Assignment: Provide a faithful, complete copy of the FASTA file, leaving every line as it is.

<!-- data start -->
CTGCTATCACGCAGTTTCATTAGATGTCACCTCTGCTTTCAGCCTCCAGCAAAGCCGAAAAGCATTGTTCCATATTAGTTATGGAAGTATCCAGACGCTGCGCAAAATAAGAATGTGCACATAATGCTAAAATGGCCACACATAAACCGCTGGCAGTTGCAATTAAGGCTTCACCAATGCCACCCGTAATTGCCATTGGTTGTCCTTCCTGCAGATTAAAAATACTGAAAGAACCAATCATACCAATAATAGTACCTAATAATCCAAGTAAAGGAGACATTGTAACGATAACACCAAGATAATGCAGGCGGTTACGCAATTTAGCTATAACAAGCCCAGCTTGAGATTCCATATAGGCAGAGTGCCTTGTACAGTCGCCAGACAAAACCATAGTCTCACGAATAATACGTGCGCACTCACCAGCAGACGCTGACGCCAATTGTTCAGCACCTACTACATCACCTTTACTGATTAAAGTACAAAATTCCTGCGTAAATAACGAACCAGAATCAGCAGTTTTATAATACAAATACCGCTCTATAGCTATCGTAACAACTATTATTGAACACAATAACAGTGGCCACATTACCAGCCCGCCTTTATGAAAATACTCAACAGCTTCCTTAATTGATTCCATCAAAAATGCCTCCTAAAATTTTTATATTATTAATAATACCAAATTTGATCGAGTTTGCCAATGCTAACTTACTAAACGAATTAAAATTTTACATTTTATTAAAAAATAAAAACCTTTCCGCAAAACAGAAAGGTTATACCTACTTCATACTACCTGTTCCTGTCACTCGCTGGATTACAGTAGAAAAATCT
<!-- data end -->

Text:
CTGCTATCACGCAGTTTCATTAGATGTCACCTCTGCTTTCAGCCTCCAGCAAAGCCGAAAAGCATTGTTCCATATTAGTTATGGAAGTATCCAGACGCTGCGCAAAATAAGAATGTGCACATAATGCTAAAATGGCCACACATAAACCGCTGGCAGTTGCAATTAAGGCTTCACCAATGCCACCCGTAATTGCCATTGGTTGTCCTTCCTGCAGATTAAAAATACTGAAAGAACCAATCATACCAATAATAGTACCTAATAATCCAAGTAAAGGAGACATTGTAACGATAACACCAAGATAATGCAGGCGGTTACGCAATTTAGCTATAACAAGCCCAGCTTGAGATTCCATATAGGCAGAGTGCCTTGTACAGTCGCCAGACAAAACCATAGTCTCACGAATAATACGTGCGCACTCACCAGCAGACGCTGACGCCAATTGTTCAGCACCTACTACATCACCTTTACTGATTAAAGTACAAAATTCCTGCGTAAATAACGAACCAGAATCAGCAGTTTTATAATACAAATACCGCTCTATAGCTATCGTAACAACTATTATTGAACACAATAACAGTGGCCACATTACCAGCCCGCCTTTATGAAAATACTCAACAGCTTCCTTAATTGATTCCATCAAAAATGCCTCCTAAAATTTTTATATTATTAATAATACCAAATTTGATCGAGTTTGCCAATGCTAACTTACTAAACGAATTAAAATTTTACATTTTATTAAAAAATAAAAACCTTTCCGCAAAACAGAAAGGTTATACCTACTTCATACTACCTGTTCCTGTCACTCGCTGGATTACAGTAGAAAAATCT